This is a pivotal year for audio and video over IP, as the SMPTE ST 2100 draft approaches approval and as production and broadcast facilities incorporate media-over-IP into their infrastructure.
At NAB, dozens of manufacturers and industry organizations joined together to host a four-day IP Showcase to demonstrate real-world tech interoperability and educate media creators on ways they can work better over IP. So what happens how?
I checked in with the Audio Engineering Society and the Media Networking Alliance to find out a little bit more about the changes ahead, and learn how media producers can best educate themselves on new standards.
A few basics, for those who are new to the conversation: For the past year and a half, SMPTE has been working to develop a set of standards that specify the carriage, synchronization, and description of media streams over IP, documented as SMPTE ST 2110. The standard defines transport and timing protocol for audio, video, and metadata, split into separate essences.
The audio and synchronization portions of SMPTE ST 2110 are based on AES67, a high-performance interoperability protocol based on existing standards like Dante and Livewire. I asked Kevin Gross, leader of the AES’ Task Group on AES67 Development and Vice Chair of its Working Group on Audio Applications of Networks, to explain how AES67 will accommodate future technologies.
“AES67 is based on existing standards from the IEEE and IETF. Dante and LiveWire (also Q-LAN and RAVENNA) are technologies that are also based on some of the same existing standards,” Gross stated. “The purpose of AES67 was to create an interoperability mode so that these similar networking technologies are able to talk to each other,” he added, explaining that technology tends to evolve forward rather than cleanly jumps forward. “We can expect future technologies to be derived from current technologies such as AES67. We are already seeing this happen. The under-development SMPTE 2110 standards for high-performance video systems are based on the AES67 architecture and are compatible with AES67 from an audio perspective.”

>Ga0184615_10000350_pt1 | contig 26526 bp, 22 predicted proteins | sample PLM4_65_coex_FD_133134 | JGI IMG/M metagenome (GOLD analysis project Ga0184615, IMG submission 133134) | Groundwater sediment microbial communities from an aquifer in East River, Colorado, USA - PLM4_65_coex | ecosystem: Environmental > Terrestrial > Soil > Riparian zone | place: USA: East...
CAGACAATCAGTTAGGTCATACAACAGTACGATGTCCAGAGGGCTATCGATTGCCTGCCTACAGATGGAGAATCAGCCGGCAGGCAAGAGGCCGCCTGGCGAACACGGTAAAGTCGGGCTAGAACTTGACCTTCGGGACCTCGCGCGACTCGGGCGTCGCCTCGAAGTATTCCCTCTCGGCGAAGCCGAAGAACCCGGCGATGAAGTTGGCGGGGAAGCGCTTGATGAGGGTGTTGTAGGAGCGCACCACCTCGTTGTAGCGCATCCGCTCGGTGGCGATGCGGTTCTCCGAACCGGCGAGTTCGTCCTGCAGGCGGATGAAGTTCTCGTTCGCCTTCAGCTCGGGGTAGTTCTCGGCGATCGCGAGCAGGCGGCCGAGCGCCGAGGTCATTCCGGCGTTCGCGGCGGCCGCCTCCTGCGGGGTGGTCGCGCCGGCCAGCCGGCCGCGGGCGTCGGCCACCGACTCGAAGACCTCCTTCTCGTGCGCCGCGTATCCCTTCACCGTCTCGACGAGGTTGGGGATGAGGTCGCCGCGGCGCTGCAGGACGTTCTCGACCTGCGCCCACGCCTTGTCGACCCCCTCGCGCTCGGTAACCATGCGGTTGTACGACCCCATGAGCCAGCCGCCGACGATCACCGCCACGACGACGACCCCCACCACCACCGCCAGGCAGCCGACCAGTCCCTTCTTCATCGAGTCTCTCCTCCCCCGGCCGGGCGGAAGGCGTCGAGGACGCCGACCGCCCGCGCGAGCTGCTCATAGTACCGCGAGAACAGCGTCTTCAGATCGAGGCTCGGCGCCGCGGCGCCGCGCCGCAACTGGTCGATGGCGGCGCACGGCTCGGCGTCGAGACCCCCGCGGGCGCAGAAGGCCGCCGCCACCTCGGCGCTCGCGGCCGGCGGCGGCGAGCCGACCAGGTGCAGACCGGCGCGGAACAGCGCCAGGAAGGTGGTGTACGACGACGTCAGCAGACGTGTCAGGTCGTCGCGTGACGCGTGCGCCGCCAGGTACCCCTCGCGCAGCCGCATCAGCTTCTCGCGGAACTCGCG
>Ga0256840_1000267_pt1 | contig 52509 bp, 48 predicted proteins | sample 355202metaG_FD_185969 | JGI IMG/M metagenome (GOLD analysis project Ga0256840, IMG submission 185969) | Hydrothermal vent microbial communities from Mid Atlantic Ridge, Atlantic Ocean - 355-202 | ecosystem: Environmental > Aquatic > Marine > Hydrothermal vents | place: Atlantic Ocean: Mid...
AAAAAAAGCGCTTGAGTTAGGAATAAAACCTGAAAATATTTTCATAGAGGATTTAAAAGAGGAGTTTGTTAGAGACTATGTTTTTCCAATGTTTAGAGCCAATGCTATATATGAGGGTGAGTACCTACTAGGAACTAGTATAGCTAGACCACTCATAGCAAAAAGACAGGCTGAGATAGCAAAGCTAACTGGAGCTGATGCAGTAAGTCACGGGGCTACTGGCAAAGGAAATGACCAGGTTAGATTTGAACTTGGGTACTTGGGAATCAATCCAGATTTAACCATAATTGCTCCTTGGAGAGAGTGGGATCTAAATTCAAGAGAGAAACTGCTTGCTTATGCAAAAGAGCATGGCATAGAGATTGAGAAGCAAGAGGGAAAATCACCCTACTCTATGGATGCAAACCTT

The AES has worked with major industry associations to build a unified path for the adoption of SMPTE ST 2110, sponsoring IP Showcase events at NAB and IBC and participating in JT-NM coordination of a technology roadmap. I asked Gross about the maturity of AES67 itself, and he explained that the standard was originally published in September 2013, and was updated in 2015 with minor corrections and clarifications. “We expect to publish another update in 2017 again with minor clarification and corrections,” he said. “In this case, we believe that a stable and well-maintained standard is the best kind of standard.”
So what does this all mean to media producers? I checked in with Terry Holton, Vice Chairman of Media Networking Alliance, an association of manufacturers and end-users that was established to promote adoption of the AES67 audio networking interoperability standard. Holton share a real-world example that demonstrates how networked audio collaboration can evolve with the adoption of the protocols. “One practical example we have seen recently involved a radio production studio system in Europe,” Holton explained. “The system consists of products from Yamaha, Avid, Lawo, Genelec and QSC. The core networking technologies behind these various devices are based on Dante, Ravenna, and Q-LAN. However, this system now uses AES67 to connect between many of these different devices, maintaining the advantages of a network compared to compromising by interconnecting using MADI, AES/EBU, or possibly even analog. “
With SMPTE ST 2110 getting closer to final approval, I asked Holton when media producers could expect direction on best practices in audio-over-IP workflow. “In addition to the work being done by the AES, the Media Networking Alliance is working to provide guidance and education with regard to audio-over-IP networking,” he explained. Watch this space for developments!
Sarah Jones is a writer, editor, and content producer with more than 20 years' experience in pro audio, including as editor-in-chief of three leading audio magazines: Mix, EQ, and Electronic Musician. She is a lifelong musician and committed to arts advocacy and learning, including acting as education chair of the San Francisco chapter of the Recording Academy, where she helps develop event programming that cultivates the careers of Bay Area music makers.